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Title:
Probe mechanism for three dimensional investigation of conditions in a fluid flow
United States Patent 3977249
Abstract:
A probe mechanism for three-dimensional investigation of conditions in a fluid flow such as exists in a turbo-machine. A sensing head having five sensing orifices therein is mounted on a movable probe finger. The probe finger is interchangeable and streamlined to permit measurement of conditions with minimum flow interference. A movable probe shaft supports the probe finger. The probe finger is movable in a radial, a circumferential, and a polar direction. In addition, a dual eccentric drive permits the probe shaft to be relocated and positioned accurately at any point within a predetermined area. Since the sensing head can be completely aligned with the fluid flow vector, calibration efforts are greatly reduced.


Inventors:
Wittig, Juergen Michael (Newton Square, PA)
Application Number:
05/523943
Publication Date:
08/31/1976
Filing Date:
11/14/1974
Assignee:
Westinghouse Electric Corporation (Pittsburgh, PA)
Primary Class:
International Classes:
G01F1/46; (IPC1-7): G01F1/46
Field of Search:
73/147, 73/182, 73/212
View Patent Images:
US Patent References:
3699811FLOW VELOCITY AND DIRECTION INSTRUMENT1972-10-24Maiden et al.73/212
3474669ALIGNING MEANS FOR PITOT-STATIC PROBE1969-10-28Carter et al.73/212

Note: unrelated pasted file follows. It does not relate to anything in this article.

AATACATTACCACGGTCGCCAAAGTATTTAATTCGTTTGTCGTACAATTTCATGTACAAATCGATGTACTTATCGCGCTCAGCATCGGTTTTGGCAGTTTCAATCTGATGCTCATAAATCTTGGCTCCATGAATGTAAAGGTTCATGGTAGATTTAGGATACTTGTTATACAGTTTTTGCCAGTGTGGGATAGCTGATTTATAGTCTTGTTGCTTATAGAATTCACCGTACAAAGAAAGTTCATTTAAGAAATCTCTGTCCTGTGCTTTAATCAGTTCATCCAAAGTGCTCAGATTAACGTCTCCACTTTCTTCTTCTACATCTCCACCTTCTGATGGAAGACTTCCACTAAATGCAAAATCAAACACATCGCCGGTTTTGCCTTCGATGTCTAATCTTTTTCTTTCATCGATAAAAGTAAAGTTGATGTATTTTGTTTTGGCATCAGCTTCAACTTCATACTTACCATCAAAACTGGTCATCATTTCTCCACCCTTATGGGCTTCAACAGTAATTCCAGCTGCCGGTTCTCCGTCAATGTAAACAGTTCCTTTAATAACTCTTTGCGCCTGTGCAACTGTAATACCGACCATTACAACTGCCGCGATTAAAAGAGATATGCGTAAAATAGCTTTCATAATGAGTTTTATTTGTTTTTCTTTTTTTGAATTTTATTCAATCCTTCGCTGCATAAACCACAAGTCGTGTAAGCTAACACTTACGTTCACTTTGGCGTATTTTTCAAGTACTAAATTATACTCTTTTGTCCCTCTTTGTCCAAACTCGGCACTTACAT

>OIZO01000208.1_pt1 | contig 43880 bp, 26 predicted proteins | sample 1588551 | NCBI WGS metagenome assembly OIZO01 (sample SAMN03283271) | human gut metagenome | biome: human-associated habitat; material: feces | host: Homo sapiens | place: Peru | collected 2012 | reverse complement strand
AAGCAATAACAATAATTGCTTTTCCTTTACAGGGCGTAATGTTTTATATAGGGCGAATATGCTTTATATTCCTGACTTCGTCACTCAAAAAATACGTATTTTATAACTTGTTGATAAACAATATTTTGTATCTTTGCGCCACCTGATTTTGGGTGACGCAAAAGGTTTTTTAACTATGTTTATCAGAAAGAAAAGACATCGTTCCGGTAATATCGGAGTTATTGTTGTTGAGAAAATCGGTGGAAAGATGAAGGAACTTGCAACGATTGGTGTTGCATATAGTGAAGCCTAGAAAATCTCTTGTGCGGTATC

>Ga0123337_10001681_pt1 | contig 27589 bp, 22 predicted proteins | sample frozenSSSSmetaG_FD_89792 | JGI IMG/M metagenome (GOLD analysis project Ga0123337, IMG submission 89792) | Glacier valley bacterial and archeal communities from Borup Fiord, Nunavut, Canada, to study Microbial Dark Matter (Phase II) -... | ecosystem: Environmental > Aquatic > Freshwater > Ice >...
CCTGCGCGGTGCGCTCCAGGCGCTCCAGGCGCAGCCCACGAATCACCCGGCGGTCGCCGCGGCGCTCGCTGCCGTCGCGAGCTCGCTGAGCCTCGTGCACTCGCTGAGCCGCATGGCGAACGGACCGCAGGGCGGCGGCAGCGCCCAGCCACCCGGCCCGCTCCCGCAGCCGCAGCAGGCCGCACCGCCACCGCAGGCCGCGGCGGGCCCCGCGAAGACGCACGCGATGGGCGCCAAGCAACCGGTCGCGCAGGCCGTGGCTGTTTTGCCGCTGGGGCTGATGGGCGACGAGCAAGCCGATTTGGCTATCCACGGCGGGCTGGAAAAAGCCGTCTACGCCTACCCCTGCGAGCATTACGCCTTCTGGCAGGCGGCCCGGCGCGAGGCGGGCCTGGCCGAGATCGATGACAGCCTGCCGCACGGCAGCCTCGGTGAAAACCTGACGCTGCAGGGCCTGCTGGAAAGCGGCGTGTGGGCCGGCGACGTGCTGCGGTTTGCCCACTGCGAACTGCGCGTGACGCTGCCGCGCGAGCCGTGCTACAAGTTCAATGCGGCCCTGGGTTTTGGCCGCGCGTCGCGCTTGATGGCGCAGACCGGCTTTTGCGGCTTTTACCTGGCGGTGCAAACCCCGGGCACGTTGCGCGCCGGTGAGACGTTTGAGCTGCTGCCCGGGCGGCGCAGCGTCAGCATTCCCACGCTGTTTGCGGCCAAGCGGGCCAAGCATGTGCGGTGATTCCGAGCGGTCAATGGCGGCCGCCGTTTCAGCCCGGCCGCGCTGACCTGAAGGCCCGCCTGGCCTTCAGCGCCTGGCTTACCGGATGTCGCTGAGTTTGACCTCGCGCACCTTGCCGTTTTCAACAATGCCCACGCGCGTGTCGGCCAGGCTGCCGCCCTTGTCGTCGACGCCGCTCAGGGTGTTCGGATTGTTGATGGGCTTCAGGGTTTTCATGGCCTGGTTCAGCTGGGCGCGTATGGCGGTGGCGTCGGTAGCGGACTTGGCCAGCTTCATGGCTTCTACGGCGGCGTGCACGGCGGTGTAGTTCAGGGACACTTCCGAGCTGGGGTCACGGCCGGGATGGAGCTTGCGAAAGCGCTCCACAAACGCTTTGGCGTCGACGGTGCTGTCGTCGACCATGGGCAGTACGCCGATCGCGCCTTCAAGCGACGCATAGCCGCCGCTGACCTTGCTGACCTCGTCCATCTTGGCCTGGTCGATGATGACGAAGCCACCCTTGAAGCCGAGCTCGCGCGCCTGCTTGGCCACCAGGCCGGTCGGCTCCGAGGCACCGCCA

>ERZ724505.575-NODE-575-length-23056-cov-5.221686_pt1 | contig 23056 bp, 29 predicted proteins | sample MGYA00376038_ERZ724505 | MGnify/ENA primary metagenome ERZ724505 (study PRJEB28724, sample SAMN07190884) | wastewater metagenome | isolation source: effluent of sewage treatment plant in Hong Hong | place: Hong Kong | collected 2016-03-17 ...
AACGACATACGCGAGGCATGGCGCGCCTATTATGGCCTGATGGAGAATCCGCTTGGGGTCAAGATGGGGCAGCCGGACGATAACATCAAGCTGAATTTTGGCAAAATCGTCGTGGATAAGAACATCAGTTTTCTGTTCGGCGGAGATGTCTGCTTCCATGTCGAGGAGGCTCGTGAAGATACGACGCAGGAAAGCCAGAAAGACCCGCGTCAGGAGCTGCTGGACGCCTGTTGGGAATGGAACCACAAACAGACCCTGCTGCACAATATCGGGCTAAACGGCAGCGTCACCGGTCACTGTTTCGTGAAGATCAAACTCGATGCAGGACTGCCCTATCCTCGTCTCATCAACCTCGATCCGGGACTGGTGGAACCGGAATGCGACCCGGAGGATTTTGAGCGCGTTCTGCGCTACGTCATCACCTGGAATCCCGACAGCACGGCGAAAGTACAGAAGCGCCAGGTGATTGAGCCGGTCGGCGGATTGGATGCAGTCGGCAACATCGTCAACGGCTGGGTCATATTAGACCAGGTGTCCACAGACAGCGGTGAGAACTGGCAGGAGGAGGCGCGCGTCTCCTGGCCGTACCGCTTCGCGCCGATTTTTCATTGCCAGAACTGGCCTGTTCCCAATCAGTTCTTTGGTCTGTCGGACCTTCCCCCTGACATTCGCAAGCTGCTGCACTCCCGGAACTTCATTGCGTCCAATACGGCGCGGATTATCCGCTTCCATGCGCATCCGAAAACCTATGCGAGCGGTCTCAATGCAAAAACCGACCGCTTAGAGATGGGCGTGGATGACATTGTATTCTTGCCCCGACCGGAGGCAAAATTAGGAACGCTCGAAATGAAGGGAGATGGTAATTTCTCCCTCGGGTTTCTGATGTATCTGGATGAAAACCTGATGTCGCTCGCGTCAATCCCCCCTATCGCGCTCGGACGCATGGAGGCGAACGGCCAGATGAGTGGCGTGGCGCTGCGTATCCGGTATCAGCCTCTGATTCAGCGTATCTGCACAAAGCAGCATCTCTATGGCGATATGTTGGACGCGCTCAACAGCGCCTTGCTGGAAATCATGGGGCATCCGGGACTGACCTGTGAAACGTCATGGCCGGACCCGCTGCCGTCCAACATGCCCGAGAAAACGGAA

3386277Positioning device1968-06-04Hennings73/1
3113454Sensing probe actuator1963-12-10Fakan73/212
1295046N/A1919-02-18Lohnes73/212
Primary Examiner:
Goldstein, Herbert
Attorney, Agent or Firm:
Telfer G. H.
Claims:
I claim as my invention:

1. A probe for three-dimensional investigation of conditions in a fluid flow path, said probe comprising:

an elongated tubular outer housing;

a first member rotatably and coaxially disposed within said outer housing, said first rotatable member including an elongated cylinder having a central axial opening extending therethrough, a collar having a radially outwardly extending flange portion thereon and a central axial opening extending therethrough, said collar being attached to said elongated cylinder so that the central axial opening in said collar aligns with the central axial opening extending through said elongated cylinder, a short cylinder attached to said elongated cylinder opposite collar, said short cylinder having an eccentrically disposed opening extending therethrough, the opening in said short cylinder communicating with the central axial opening extending through said elongated cylinder and said collar,